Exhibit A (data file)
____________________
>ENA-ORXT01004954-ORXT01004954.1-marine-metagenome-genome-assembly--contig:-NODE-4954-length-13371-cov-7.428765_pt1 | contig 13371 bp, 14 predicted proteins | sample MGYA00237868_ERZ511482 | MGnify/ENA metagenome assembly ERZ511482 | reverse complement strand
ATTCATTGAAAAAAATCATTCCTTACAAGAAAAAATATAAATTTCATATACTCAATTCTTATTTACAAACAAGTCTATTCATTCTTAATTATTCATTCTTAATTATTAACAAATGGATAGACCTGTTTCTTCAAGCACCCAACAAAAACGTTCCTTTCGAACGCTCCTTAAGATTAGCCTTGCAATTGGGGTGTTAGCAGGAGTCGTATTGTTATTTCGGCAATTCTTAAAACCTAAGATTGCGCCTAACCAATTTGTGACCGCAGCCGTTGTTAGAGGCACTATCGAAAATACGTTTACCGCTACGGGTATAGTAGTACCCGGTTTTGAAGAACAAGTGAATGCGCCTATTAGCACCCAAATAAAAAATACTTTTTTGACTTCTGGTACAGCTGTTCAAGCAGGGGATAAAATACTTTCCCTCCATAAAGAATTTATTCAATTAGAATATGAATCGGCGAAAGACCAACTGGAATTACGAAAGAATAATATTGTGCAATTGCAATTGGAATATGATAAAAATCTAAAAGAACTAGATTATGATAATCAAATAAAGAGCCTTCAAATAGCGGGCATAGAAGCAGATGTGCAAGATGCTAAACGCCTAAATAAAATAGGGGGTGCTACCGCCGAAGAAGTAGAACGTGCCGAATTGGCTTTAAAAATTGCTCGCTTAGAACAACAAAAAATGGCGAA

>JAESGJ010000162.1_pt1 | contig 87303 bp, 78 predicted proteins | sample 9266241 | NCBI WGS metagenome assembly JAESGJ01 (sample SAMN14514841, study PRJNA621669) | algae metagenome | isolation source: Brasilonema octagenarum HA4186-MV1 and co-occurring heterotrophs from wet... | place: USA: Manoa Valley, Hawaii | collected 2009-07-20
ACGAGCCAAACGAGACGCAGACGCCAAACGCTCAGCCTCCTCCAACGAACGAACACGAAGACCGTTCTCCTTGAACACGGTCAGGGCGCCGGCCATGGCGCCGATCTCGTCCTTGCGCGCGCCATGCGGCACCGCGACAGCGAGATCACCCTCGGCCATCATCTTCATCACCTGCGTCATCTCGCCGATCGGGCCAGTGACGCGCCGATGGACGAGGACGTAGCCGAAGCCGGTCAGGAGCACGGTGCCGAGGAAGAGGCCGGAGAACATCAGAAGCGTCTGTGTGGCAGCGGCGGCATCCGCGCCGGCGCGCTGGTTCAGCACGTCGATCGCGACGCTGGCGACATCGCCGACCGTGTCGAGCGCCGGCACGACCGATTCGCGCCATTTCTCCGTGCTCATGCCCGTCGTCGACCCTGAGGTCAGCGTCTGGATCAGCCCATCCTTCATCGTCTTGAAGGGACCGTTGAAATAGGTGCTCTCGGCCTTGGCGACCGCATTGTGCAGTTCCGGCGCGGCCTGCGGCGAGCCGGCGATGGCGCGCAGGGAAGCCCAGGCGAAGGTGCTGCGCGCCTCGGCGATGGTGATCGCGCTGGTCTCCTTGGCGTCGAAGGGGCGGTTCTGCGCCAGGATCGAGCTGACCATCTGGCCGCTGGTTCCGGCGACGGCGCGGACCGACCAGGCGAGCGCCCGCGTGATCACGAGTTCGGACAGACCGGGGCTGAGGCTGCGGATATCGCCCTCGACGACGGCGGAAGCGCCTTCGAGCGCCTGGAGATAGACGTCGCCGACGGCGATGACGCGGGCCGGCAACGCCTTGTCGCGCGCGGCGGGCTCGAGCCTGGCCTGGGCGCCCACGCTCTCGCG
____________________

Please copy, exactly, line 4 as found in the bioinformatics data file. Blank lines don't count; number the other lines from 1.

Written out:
ACGAGCCAAACGAGACGCAGACGCCAAACGCTCAGCCTCCTCCAACGAACGAACACGAAGACCGTTCTCCTTGAACACGGTCAGGGCGCCGGCCATGGCGCCGATCTCGTCCTTGCGCGCGCCATGCGGCACCGCGACAGCGAGATCACCCTCGGCCATCATCTTCATCACCTGCGTCATCTCGCCGATCGGGCCAGTGACGCGCCGATGGACGAGGACGTAGCCGAAGCCGGTCAGGAGCACGGTGCCGAGGAAGAGGCCGGAGAACATCAGAAGCGTCTGTGTGGCAGCGGCGGCATCCGCGCCGGCGCGCTGGTTCAGCACGTCGATCGCGACGCTGGCGACATCGCCGACCGTGTCGAGCGCCGGCACGACCGATTCGCGCCATTTCTCCGTGCTCATGCCCGTCGTCGACCCTGAGGTCAGCGTCTGGATCAGCCCATCCTTCATCGTCTTGAAGGGACCGTTGAAATAGGTGCTCTCGGCCTTGGCGACCGCATTGTGCAGTTCCGGCGCGGCCTGCGGCGAGCCGGCGATGGCGCGCAGGGAAGCCCAGGCGAAGGTGCTGCGCGCCTCGGCGATGGTGATCGCGCTGGTCTCCTTGGCGTCGAAGGGGCGGTTCTGCGCCAGGATCGAGCTGACCATCTGGCCGCTGGTTCCGGCGACGGCGCGGACCGACCAGGCGAGCGCCCGCGTGATCACGAGTTCGGACAGACCGGGGCTGAGGCTGCGGATATCGCCCTCGACGACGGCGGAAGCGCCTTCGAGCGCCTGGAGATAGACGTCGCCGACGGCGATGACGCGGGCCGGCAACGCCTTGTCGCGCGCGGCGGGCTCGAGCCTGGCCTGGGCGCCCACGCTCTCGCG